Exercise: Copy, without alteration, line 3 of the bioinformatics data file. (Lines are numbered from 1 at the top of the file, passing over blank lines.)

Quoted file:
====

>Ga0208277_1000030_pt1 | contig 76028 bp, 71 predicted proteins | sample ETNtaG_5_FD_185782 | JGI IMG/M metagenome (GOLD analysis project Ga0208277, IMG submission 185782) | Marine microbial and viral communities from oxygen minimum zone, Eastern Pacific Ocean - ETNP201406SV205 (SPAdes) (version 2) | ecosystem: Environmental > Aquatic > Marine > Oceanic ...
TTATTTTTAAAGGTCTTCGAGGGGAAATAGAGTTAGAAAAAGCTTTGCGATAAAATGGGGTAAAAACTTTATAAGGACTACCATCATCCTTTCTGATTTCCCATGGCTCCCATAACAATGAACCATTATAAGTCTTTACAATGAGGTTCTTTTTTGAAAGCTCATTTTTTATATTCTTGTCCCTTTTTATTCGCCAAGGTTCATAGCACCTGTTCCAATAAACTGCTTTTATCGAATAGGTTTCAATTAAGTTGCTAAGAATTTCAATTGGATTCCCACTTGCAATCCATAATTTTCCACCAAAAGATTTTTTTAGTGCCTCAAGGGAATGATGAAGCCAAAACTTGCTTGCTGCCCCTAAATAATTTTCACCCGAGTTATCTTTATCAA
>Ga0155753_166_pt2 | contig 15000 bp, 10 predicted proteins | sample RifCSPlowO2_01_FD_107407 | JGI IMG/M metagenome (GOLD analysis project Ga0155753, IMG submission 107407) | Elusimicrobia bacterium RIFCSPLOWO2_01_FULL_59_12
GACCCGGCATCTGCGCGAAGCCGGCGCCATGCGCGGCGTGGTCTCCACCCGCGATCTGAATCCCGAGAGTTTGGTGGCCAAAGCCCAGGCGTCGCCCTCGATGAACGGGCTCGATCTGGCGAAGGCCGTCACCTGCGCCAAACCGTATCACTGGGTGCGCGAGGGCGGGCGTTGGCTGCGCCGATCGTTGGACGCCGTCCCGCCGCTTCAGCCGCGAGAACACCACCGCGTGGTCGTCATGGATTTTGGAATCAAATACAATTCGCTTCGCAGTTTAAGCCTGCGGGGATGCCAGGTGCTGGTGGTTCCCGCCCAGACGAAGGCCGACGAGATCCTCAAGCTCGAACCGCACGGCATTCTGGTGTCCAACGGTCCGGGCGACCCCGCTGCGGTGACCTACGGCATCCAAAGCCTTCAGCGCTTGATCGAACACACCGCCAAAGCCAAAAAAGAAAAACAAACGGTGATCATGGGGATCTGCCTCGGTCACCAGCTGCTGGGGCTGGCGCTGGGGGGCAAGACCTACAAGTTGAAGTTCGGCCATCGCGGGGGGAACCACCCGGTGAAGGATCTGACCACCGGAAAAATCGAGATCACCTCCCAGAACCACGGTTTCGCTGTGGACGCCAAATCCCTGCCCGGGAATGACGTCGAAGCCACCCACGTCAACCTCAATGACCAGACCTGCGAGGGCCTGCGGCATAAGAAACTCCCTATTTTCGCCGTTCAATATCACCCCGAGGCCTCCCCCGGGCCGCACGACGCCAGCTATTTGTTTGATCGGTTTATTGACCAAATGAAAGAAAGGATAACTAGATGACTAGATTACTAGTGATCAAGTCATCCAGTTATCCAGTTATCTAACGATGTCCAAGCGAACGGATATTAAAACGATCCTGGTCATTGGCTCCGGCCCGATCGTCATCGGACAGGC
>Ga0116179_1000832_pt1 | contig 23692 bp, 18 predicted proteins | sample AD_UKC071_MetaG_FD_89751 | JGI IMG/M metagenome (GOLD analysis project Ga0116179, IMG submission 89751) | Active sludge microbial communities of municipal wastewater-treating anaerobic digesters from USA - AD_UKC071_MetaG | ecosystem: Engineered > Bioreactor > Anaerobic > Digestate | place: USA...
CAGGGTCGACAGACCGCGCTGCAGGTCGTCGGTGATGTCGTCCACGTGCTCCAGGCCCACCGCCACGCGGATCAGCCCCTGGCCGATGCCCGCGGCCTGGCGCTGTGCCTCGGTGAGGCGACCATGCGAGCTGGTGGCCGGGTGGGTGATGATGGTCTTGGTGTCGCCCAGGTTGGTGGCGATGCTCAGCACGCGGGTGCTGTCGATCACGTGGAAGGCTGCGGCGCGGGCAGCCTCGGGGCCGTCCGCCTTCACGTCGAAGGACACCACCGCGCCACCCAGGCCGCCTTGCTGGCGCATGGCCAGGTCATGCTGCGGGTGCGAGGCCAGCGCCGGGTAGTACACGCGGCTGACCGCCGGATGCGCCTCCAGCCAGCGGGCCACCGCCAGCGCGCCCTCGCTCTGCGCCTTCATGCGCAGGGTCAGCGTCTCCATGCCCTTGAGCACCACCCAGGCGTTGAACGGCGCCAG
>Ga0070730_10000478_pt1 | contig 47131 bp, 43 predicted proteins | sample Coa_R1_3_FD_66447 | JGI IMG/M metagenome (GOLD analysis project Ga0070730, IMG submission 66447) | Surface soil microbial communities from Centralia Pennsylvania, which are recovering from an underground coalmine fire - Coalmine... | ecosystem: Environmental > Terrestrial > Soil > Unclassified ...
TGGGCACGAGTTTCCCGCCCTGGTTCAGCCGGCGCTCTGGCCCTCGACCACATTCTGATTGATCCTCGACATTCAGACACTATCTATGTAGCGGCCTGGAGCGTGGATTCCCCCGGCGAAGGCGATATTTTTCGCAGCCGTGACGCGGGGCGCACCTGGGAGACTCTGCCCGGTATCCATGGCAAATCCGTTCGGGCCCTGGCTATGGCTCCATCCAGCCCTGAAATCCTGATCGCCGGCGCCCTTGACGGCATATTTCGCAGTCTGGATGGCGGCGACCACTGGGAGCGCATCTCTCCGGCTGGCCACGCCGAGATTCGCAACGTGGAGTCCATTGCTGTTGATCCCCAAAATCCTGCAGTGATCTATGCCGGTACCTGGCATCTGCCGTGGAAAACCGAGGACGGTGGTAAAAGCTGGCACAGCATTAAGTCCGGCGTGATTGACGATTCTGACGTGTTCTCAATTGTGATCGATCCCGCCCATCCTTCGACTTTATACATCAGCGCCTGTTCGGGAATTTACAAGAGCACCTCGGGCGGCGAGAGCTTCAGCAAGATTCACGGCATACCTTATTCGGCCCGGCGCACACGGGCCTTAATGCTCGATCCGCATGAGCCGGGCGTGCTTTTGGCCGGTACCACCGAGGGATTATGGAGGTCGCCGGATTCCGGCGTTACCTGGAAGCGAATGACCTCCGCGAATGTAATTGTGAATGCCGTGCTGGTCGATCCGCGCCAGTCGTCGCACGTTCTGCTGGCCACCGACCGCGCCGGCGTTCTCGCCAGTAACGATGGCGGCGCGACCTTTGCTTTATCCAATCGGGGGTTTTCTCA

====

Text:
>Ga0155753_166_pt2 | contig 15000 bp, 10 predicted proteins | sample RifCSPlowO2_01_FD_107407 | JGI IMG/M metagenome (GOLD analysis project Ga0155753, IMG submission 107407) | Elusimicrobia bacterium RIFCSPLOWO2_01_FULL_59_12